In news likely to cause Canada’s telecom executives to break out in cold sweats, a poll has found Canadians strongly support government regulation of the price of cable and satellite TV services.
A Forum Research poll released Wednesday finds nearly 8 in 10 Canadians — 79 per cent — want to see the CRTC, Canada's telecom watchdog, get back in the business of regulating retail prices.
The notion that cable TV prices are too high in Canada was almost universally accepted in the poll that surveyed only people who know how much they spend on these services. Some 92 per cent of respondents said prices are too high, with 70 per cent saying they are “much too high.”
The poll also found respondents continue to back CanCon rules requiring a minimum level of Canadian programming on TV channels. Fifty-two per cent said they oppose lowering or dropping CanCon requirements, with 35 per cent in support.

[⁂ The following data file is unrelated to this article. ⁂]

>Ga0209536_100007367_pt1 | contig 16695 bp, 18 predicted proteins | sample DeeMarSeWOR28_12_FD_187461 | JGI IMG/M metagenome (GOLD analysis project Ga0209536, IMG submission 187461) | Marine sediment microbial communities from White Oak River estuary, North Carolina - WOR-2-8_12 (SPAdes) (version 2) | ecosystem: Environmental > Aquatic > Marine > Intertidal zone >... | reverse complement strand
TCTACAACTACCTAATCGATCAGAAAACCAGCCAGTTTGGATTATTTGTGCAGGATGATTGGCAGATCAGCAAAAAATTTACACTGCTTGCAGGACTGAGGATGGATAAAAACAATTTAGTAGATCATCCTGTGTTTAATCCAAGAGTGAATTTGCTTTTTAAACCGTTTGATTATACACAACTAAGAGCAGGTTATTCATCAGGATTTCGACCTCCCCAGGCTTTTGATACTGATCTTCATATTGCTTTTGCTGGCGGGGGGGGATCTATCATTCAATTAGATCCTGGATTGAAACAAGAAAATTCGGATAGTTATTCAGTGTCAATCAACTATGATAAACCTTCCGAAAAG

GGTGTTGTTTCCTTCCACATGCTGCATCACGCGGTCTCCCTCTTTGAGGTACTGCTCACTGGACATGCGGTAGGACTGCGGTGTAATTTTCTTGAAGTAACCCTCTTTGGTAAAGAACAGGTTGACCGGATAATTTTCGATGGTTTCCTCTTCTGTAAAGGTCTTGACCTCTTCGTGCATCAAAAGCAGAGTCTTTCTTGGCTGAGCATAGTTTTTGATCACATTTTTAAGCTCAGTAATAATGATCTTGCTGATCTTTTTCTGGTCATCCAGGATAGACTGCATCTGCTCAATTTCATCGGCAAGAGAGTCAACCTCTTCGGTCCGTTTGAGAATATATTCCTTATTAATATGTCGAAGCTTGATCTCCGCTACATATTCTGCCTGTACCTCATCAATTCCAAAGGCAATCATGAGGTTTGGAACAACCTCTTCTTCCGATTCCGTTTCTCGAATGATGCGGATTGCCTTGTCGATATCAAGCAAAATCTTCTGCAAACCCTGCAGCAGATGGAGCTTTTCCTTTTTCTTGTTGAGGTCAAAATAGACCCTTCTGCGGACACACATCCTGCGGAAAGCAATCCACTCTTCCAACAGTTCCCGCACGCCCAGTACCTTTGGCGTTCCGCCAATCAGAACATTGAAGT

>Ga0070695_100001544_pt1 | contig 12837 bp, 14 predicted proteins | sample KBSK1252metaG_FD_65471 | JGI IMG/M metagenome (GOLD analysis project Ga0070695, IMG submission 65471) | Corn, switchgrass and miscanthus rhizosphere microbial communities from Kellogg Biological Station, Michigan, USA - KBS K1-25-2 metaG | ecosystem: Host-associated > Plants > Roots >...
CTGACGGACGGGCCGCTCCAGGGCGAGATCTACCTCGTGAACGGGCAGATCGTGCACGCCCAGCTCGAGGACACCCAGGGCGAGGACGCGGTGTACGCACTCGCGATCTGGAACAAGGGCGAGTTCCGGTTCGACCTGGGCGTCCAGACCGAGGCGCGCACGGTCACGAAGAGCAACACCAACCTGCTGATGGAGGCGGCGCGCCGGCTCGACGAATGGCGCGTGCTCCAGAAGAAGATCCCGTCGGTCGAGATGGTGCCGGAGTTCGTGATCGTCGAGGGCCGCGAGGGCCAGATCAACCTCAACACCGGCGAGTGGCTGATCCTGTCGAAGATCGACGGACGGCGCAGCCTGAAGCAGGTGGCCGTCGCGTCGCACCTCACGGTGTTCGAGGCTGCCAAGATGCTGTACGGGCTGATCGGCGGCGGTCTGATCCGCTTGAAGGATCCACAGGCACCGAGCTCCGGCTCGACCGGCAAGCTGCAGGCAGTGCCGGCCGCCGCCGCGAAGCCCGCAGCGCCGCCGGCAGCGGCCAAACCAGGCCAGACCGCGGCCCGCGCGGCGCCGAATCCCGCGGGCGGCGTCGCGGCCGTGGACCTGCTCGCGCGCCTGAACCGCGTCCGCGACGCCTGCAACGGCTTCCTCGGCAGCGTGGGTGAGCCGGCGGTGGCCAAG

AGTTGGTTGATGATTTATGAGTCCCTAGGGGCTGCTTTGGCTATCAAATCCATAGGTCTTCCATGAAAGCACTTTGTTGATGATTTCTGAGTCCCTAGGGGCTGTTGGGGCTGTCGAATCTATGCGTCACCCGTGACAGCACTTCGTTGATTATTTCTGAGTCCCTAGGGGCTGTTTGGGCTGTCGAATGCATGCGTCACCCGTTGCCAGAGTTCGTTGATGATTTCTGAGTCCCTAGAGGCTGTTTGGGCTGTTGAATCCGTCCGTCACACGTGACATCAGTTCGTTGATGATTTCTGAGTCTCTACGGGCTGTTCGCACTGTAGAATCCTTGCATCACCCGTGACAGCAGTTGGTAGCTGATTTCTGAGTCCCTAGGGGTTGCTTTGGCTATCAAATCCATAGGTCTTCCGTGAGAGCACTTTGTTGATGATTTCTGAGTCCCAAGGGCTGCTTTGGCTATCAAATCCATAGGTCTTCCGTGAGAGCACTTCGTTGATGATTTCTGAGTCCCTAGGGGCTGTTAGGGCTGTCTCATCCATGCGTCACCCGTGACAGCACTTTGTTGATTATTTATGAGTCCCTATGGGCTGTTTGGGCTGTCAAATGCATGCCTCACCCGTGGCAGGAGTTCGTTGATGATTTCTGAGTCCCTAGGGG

On bringing more foreign (read: American) channels to Canadian TV, respondents were split. Asked if it’s OK for cable companies to carry more foreign channels than domestic ones, 43 per cent said yes and 44 per cent said no.
“Canadians share a love-hate relationship with Canadian content,” Forum Research president Lorne Bozinoff said in a statement.
“They want to see more American channels, but they want to protect jobs at home. They see the CRTC as an important part of this social and economic equation.”
Any proposal to cap cable or wireless prices will almost certainly be met with fierce opposition from Canada’s telecoms, who have long argued against most forms of price caps.
Amid an ongoing probe into roaming rates, the telcos, particularly Bell, have been vocal in their opposition to price caps.
Any attempt at re-regulation of telecom prices “will inevitably reduce choice for consumers,” Bell said in a submission to the CRTC last year.
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